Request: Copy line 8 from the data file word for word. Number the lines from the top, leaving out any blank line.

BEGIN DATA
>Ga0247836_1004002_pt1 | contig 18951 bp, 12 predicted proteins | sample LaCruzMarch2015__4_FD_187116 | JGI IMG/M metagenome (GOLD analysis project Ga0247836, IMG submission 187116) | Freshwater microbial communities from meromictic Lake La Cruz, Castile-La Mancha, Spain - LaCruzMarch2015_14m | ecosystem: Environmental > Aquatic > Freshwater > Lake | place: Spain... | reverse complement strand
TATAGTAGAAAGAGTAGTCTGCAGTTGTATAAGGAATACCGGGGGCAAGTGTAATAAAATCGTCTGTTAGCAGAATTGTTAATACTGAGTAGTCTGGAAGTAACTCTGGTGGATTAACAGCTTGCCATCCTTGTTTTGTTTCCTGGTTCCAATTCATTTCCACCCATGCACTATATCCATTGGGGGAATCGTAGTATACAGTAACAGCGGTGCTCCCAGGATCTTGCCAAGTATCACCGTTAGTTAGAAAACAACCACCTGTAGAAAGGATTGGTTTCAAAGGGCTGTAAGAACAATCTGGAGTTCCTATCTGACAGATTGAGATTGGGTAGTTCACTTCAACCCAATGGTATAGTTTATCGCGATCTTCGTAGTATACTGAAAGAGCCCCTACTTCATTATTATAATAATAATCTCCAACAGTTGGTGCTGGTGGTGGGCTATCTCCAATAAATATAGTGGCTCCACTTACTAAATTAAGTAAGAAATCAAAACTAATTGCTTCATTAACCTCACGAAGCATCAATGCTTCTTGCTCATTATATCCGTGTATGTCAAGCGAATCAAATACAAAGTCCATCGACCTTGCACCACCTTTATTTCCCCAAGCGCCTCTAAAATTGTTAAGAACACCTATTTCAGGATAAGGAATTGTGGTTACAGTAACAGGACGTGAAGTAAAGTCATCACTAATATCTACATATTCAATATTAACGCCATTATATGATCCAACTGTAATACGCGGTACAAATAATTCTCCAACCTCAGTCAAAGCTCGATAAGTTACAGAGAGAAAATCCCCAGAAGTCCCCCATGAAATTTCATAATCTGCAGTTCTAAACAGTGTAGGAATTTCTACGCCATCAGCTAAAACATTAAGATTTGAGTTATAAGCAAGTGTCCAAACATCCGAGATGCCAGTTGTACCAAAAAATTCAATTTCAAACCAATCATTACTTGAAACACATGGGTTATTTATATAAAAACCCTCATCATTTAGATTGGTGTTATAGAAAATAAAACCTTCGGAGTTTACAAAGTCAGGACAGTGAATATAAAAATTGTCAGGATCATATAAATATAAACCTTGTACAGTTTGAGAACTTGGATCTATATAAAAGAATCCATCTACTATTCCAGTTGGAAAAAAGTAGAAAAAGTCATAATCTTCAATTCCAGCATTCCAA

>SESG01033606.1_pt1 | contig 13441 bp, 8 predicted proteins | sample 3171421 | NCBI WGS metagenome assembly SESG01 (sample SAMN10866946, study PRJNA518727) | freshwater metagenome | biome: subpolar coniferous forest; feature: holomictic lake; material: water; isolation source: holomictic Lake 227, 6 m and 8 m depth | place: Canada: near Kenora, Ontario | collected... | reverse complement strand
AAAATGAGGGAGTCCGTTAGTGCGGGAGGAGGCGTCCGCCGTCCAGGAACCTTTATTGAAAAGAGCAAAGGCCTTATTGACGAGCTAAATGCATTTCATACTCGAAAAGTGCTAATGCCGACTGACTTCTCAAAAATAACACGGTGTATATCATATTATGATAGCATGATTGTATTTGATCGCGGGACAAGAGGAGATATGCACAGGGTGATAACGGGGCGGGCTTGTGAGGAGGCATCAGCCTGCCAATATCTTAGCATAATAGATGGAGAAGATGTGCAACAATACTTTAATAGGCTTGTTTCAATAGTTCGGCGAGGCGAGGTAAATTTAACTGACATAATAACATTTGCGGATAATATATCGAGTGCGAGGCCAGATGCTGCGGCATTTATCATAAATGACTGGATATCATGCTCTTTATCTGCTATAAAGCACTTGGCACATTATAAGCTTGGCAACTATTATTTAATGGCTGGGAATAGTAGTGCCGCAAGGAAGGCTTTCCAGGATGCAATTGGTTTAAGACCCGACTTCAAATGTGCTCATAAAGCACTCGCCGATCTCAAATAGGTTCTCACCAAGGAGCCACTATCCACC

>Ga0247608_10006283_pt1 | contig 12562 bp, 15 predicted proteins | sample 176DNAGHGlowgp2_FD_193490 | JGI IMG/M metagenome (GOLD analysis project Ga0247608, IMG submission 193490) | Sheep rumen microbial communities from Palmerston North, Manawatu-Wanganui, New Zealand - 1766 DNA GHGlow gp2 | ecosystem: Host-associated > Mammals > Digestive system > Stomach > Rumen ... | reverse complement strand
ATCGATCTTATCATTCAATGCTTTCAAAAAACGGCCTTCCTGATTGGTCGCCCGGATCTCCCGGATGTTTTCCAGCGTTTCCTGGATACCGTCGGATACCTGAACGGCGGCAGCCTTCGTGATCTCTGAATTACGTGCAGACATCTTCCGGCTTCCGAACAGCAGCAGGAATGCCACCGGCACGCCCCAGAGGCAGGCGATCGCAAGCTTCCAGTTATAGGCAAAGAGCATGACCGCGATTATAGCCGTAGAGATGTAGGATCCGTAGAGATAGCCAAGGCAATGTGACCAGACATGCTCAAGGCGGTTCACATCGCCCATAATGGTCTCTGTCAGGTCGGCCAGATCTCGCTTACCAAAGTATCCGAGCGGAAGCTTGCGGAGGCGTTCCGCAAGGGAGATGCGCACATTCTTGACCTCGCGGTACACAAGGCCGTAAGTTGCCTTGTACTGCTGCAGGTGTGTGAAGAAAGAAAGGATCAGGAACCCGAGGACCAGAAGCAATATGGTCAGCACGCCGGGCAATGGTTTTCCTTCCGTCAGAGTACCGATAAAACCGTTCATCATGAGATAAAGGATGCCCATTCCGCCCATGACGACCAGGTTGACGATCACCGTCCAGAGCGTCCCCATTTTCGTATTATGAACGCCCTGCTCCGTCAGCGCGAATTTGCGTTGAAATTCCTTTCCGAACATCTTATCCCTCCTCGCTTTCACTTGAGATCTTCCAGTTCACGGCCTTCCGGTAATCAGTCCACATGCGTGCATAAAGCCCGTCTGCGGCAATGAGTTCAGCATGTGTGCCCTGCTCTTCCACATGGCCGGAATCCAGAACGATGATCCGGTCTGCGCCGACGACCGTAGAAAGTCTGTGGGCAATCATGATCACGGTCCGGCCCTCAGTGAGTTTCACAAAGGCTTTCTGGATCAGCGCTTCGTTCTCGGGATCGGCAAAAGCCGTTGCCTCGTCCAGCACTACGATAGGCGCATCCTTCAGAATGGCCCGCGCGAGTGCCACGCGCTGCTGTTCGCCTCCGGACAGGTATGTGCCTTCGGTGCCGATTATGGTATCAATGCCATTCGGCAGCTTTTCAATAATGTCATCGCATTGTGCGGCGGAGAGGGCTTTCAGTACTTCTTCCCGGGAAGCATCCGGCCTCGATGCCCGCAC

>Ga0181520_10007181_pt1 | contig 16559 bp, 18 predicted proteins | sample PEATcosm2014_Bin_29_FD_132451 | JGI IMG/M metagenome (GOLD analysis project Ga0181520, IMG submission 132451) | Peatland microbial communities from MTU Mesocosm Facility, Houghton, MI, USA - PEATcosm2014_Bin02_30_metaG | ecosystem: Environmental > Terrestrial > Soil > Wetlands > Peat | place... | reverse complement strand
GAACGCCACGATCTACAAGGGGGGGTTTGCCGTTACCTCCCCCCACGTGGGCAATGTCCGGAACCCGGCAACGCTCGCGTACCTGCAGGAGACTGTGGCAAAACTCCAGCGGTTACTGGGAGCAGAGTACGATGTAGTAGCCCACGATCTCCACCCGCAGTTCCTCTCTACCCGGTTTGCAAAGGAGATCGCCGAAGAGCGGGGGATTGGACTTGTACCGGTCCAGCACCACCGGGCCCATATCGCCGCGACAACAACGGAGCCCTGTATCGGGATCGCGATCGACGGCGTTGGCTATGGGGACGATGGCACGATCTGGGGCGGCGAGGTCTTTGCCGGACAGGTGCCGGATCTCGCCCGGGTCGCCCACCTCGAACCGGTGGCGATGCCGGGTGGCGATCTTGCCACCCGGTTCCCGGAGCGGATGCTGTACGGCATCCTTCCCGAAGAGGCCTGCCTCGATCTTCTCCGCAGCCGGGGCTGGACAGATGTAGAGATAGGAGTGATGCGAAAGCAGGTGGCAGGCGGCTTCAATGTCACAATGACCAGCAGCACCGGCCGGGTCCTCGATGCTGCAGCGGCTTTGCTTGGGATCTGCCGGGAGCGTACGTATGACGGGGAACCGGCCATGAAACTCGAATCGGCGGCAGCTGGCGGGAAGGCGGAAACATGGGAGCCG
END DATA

GAACGCCACGATCTACAAGGGGGGGTTTGCCGTTACCTCCCCCCACGTGGGCAATGTCCGGAACCCGGCAACGCTCGCGTACCTGCAGGAGACTGTGGCAAAACTCCAGCGGTTACTGGGAGCAGAGTACGATGTAGTAGCCCACGATCTCCACCCGCAGTTCCTCTCTACCCGGTTTGCAAAGGAGATCGCCGAAGAGCGGGGGATTGGACTTGTACCGGTCCAGCACCACCGGGCCCATATCGCCGCGACAACAACGGAGCCCTGTATCGGGATCGCGATCGACGGCGTTGGCTATGGGGACGATGGCACGATCTGGGGCGGCGAGGTCTTTGCCGGACAGGTGCCGGATCTCGCCCGGGTCGCCCACCTCGAACCGGTGGCGATGCCGGGTGGCGATCTTGCCACCCGGTTCCCGGAGCGGATGCTGTACGGCATCCTTCCCGAAGAGGCCTGCCTCGATCTTCTCCGCAGCCGGGGCTGGACAGATGTAGAGATAGGAGTGATGCGAAAGCAGGTGGCAGGCGGCTTCAATGTCACAATGACCAGCAGCACCGGCCGGGTCCTCGATGCTGCAGCGGCTTTGCTTGGGATCTGCCGGGAGCGTACGTATGACGGGGAACCGGCCATGAAACTCGAATCGGCGGCAGCTGGCGGGAAGGCGGAAACATGGGAGCCG